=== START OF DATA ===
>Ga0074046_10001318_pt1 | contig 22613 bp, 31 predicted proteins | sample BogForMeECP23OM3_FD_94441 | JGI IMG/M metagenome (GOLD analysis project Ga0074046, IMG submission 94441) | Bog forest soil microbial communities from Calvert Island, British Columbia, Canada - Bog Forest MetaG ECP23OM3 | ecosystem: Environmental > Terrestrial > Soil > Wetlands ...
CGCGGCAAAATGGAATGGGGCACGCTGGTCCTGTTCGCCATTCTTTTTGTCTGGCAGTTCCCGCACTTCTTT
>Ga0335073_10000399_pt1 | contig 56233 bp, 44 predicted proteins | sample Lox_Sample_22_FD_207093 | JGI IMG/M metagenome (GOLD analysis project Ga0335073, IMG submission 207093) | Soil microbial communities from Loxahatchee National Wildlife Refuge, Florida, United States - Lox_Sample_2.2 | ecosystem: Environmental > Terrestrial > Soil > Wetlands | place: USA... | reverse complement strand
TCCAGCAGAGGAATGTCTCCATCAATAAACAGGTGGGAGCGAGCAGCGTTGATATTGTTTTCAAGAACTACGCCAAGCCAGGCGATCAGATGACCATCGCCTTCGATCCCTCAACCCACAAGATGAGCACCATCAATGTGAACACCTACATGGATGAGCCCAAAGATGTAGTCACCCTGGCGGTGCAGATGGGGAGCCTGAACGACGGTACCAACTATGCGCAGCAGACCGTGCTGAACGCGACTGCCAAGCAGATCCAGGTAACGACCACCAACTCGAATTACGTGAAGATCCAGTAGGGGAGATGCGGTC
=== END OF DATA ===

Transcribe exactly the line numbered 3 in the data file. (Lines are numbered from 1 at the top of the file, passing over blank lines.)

>Ga0335073_10000399_pt1 | contig 56233 bp, 44 predicted proteins | sample Lox_Sample_22_FD_207093 | JGI IMG/M metagenome (GOLD analysis project Ga0335073, IMG submission 207093) | Soil microbial communities from Loxahatchee National Wildlife Refuge, Florida, United States - Lox_Sample_2.2 | ecosystem: Environmental > Terrestrial > Soil > Wetlands | place: USA... | reverse complement strand